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Australian Wildlife

  Spur Legged Phasmid (Didymuria violescens)





Spur Legged Phasmid | Didymuria violescens photo
female Spur Legged Phasmid

Image by ben - GNU Free Documentation License.    (view image details)



SPUR LEGGED PHASMID FACTS

Identification
The Spur Legged Phasmid is a relatively small Australian stick insect. Males are greenish brown and females are green. Females have a broader abdomen and shorter antennae than the males. Males have fully developed wings and are capable of flight, while females have small wings and do not fly. Males have thicker hind legs with distinct spurs (hence the common name).

Other Names
Spurlegged Phasmatid

Size
body length 8cm

Habitat
mountain forests

Food
Feeds on foliage of eucalypt trees, especially Mountain Ash (Eucalyptus regnans) and Alpine Ash (Eucalyptus delegatensis). Generally it causes little long-term damage to trees or forests, but large outbreaks occur from time to time that completely defoliate trees.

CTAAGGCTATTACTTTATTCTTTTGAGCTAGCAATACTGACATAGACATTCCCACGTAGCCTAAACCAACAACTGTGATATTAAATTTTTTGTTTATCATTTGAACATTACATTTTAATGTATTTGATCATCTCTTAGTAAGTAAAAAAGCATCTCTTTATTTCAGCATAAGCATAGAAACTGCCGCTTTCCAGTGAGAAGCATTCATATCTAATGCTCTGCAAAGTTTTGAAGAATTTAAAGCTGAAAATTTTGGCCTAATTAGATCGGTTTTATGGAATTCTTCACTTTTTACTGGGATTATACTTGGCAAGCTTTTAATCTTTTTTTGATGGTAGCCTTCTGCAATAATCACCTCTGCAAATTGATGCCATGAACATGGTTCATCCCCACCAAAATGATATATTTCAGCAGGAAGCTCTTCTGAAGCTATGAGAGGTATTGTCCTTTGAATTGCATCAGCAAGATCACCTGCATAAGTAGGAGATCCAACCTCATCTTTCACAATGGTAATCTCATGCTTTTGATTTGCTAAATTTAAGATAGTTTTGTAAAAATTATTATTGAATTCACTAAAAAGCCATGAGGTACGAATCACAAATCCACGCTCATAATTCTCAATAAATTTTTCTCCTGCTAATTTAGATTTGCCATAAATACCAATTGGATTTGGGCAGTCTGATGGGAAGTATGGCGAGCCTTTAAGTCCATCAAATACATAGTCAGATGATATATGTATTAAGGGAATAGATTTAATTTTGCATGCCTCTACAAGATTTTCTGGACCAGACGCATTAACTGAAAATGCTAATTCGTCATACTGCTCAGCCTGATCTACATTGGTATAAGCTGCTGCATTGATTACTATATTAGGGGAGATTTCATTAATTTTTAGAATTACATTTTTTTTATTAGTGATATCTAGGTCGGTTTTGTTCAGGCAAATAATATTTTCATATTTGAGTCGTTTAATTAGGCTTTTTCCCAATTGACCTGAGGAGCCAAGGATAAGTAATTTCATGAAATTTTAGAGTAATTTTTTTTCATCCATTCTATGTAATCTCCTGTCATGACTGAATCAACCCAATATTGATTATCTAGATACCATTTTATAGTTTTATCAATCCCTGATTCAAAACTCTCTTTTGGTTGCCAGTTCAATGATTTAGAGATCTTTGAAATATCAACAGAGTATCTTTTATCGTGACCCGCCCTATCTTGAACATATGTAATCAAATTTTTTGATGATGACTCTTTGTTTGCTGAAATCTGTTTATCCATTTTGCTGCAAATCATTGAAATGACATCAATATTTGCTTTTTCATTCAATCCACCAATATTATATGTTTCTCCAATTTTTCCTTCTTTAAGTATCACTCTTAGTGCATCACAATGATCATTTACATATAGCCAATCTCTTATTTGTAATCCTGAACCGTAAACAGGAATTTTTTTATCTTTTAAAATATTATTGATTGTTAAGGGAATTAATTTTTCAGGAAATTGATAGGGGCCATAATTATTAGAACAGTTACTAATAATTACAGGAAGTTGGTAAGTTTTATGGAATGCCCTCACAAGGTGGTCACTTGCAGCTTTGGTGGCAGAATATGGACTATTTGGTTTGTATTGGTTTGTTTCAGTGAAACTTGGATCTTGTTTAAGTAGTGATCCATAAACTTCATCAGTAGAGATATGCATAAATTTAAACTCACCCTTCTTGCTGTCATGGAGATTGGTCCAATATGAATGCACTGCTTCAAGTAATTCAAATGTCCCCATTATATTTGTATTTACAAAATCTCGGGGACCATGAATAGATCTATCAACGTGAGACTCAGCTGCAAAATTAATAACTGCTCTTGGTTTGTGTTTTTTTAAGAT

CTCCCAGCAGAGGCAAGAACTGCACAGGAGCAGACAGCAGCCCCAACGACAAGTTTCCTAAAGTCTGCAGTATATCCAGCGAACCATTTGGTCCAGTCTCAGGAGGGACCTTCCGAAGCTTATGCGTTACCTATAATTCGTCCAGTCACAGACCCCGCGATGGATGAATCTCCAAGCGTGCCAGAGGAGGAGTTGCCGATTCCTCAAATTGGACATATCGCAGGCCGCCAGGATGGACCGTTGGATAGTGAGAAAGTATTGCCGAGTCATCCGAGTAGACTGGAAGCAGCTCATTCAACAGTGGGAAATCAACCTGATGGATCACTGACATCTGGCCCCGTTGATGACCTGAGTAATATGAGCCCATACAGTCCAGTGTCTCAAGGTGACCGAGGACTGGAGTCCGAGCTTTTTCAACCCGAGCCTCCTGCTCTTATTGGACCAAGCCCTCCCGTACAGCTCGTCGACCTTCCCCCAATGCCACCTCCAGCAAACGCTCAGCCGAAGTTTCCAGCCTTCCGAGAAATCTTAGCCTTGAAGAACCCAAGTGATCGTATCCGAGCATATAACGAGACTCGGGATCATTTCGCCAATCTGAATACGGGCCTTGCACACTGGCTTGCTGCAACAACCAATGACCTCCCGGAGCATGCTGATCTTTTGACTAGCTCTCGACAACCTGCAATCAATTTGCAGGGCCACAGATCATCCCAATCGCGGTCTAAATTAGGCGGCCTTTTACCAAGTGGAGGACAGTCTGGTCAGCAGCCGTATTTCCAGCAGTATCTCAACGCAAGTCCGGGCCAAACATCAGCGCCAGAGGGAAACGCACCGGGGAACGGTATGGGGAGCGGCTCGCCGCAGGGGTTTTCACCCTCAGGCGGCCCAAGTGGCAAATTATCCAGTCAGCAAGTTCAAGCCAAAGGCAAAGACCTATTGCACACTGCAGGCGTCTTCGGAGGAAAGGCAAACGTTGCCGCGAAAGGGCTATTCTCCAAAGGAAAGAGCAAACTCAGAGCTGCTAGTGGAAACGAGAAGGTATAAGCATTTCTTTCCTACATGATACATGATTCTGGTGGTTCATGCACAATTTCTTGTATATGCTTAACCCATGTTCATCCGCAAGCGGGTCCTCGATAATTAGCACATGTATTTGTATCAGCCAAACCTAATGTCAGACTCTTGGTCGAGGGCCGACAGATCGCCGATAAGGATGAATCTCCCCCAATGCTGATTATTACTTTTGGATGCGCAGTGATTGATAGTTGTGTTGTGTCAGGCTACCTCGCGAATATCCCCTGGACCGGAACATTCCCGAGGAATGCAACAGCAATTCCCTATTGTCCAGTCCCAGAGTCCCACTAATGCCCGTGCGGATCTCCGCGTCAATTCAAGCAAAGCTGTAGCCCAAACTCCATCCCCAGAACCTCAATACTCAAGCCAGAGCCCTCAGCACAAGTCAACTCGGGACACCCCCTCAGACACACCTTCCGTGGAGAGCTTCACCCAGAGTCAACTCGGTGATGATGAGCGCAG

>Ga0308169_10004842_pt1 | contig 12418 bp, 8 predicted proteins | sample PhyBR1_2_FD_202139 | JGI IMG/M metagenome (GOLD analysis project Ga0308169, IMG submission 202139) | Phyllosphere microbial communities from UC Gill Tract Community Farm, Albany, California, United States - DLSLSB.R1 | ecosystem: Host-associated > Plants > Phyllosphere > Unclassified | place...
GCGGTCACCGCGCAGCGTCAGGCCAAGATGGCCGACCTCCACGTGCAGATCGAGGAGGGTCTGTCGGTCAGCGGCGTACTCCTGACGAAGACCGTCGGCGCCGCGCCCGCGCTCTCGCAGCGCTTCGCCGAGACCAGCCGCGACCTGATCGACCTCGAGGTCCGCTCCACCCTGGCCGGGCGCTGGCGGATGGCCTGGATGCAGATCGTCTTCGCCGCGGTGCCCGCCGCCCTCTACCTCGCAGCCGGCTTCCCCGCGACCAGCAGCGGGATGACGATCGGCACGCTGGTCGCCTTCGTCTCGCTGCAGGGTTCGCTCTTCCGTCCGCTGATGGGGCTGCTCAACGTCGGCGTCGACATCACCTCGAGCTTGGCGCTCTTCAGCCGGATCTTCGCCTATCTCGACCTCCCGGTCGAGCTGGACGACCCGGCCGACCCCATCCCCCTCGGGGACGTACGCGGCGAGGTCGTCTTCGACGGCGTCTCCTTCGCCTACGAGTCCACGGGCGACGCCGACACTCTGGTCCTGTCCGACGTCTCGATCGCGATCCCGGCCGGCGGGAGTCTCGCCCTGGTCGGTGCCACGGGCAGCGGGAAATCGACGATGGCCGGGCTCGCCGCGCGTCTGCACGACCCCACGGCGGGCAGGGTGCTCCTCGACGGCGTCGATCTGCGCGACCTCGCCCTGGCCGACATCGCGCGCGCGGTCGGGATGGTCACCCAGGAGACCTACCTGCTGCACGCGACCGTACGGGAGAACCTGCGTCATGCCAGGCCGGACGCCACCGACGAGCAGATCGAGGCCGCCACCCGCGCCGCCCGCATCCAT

Breeding
The Spur Legged Phasmid usually has a biennial (two year) lifecycle producing large populations one year alternating with smaller populations the next. The female lays her eggs in the leaf litter on the forest floor from late summer through to late autumn. Sometimes females mate with a male, but young can also be produced from unfertilised eggs. The eggs hatch after 18 to 20 months and juvenile insects are light green and soft bodied. The young Spur Legged Phasmid move across the forest floor and climb a eucalypt tree to feed on the foliage. The young grow through five instars (growth stages) before reaching adult stage.

Range
south-eastern Australia.



Classification
Class:Insecta
Order:Phasmatodea
Family:Phasmatidae
Genus:Didymuria
Species:violescens
Common Name:Spur Legged Phasmid